Turner was hired a few months after the conviction of Scott Silva, a Birmingham science teacher and lacrosse coach who was sentenced to nearly 11 years in prison for multiple counts of child abuse, sexual battery, false imprisonment and indecent exposure to a child. Eighteen girls — all student athletes — were allegedly molested or sexually abused by Silva between 2016 and 2018, when the LAPD caught up with him.

As a coach, Silva worked under the supervision of Prizant, Birmingham’s sporting director, who also hired Turner. Prizant said he had no knowledge of Turner’s allegations before his arrest.

In a lawsuit filed against Birmingham and two other schools where Silva worked, attorneys said Birmingham’s administration neglected to conduct an investigation of Silva that would have exposed allegations of misconduct at other schools and missed warning signs that could have prevented or mitigated. harassment when he was hired in August 2009.

Patricia Lynch, the attorney representing Birmingham, said in an email that she could not settle any of the charges against the school because there is still a case, but she agreed that the original court was paid for $18, without admitting any wrongdoing to Birmingham. part. He did not say where the money was withdrawn.

Last month, Garo Mardirossian, the attorney who represented the plaintiffs in the Silva lawsuit, filed a new suit on behalf of one of Turner’s accusers, alleging a history of indifference in the Birmingham athletics department to sexual assault allegations and citing evidence from Silva’s criminal investigation. The lawyer’s teenage client is one of three who are suing the school.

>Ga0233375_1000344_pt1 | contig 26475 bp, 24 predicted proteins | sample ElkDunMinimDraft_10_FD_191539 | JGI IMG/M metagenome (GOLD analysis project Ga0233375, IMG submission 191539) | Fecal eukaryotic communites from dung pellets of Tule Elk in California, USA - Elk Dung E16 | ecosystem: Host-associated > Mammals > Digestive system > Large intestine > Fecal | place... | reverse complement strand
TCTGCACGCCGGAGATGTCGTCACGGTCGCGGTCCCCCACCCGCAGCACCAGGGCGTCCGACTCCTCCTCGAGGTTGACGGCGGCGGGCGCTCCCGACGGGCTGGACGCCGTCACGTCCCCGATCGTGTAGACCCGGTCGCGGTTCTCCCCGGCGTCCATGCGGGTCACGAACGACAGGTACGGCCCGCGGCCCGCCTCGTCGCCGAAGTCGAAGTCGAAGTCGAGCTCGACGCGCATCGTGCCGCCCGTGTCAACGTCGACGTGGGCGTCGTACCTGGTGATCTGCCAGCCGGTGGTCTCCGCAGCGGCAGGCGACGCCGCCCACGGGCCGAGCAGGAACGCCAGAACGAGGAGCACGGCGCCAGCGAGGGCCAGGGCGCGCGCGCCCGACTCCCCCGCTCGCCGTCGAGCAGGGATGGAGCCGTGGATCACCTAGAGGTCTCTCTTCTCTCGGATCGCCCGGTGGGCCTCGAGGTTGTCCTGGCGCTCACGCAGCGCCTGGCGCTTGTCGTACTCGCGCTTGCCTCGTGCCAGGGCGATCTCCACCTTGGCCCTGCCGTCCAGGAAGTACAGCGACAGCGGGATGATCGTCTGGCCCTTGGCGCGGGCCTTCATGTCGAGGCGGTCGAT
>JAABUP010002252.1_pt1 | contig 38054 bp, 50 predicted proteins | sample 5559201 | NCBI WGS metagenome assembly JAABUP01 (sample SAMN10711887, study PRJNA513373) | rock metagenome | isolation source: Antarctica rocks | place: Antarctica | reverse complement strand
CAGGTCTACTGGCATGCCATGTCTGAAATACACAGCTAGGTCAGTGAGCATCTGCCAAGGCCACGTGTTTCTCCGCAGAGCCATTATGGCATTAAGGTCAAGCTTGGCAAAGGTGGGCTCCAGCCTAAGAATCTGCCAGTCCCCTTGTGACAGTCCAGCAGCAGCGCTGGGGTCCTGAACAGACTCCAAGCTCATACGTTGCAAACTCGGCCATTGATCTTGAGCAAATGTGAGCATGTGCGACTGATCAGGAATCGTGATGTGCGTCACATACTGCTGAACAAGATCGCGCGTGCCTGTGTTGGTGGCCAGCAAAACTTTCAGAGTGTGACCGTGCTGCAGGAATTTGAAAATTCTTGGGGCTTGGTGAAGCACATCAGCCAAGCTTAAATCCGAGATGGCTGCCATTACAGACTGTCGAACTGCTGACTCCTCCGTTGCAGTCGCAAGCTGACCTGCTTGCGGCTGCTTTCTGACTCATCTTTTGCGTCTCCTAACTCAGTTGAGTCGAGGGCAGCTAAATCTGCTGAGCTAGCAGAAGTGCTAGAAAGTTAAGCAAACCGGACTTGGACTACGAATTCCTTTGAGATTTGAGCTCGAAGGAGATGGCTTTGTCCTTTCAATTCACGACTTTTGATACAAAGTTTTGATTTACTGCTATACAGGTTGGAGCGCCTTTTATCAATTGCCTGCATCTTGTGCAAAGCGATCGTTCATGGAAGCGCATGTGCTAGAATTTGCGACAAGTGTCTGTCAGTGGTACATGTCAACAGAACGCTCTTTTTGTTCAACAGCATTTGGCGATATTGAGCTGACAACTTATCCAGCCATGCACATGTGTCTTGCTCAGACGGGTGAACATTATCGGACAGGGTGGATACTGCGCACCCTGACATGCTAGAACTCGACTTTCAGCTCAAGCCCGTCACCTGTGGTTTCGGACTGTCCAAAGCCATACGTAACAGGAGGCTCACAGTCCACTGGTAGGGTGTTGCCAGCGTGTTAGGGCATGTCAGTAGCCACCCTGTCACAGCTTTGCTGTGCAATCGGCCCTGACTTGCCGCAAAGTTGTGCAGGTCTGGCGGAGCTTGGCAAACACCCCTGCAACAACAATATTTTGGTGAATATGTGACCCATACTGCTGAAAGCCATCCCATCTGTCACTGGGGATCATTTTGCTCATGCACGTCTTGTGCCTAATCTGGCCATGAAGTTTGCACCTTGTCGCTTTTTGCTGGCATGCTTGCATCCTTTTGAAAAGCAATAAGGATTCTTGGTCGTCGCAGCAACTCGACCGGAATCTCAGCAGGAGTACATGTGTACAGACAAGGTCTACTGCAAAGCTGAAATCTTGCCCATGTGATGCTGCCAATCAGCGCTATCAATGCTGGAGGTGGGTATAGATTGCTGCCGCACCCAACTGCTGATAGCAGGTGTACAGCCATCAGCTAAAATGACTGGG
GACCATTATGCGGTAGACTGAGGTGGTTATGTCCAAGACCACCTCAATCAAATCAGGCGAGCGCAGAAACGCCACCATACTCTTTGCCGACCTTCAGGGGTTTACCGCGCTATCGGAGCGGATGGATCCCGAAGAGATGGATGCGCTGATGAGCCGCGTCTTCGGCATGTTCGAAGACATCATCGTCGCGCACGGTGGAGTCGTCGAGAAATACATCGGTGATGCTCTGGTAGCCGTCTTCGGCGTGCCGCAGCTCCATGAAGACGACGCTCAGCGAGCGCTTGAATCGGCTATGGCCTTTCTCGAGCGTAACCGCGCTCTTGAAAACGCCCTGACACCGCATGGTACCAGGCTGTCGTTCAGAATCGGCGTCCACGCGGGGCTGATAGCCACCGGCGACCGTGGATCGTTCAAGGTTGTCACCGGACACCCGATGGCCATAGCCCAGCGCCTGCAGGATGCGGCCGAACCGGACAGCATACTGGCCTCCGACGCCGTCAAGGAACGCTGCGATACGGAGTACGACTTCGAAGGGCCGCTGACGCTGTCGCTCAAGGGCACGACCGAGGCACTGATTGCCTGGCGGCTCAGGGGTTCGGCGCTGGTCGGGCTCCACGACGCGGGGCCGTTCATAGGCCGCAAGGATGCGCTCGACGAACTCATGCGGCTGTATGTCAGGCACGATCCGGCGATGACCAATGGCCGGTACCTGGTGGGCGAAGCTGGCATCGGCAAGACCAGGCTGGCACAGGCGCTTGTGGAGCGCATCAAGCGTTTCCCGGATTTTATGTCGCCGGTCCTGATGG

Like Prizant, Bennett was also involved in the hiring of another person who was later convicted of harassing students.

Wrestling coach Terry Gillard is serving 71 years in prison for sexually abusing local Boys & Girls Club and at John H. Francis Polytechnic High in Sun Valley, where Bennett was a senior at the time. In October, L.A. Unified paid $52 million to settle a lawsuit that claimed the district knew about Gillard’s sexual past and did nothing about it.

The county has paid more than $250 million in judgments, settlements and legal fees in sexual harassment cases over several decades. It did not mention Gillard’s settlement, which, as in the Silva case, did not include any admission of wrongdoing.

Bennett allowed Gillard to return to Poly in 2016 after she was accused of sexual harassment and asking a staff member for sex for money. At the time, there were no charges involving the students.

Bennett told The Times in an email that he allowed Gillard to return after evidence in an investigation by L.A. Unified — which cites a zero-tolerance policy for harassment — proved inconclusive, and investigators said it was up to him to reinstate the popular coach. . He said he took statements from the investigators as a guarantee that the students would not be in danger.

“There was a six-month investigation by the best investigators in the county,” Bennett said. “Perhaps, they did a thorough investigation, talking to students and parents, not including Gillard and the complainant. How in the world could I think that it was wrong for me to bring him back when they gave me the choice to bring him back? If they thought he was a danger to students or staff, would they have put the decision in my hands? “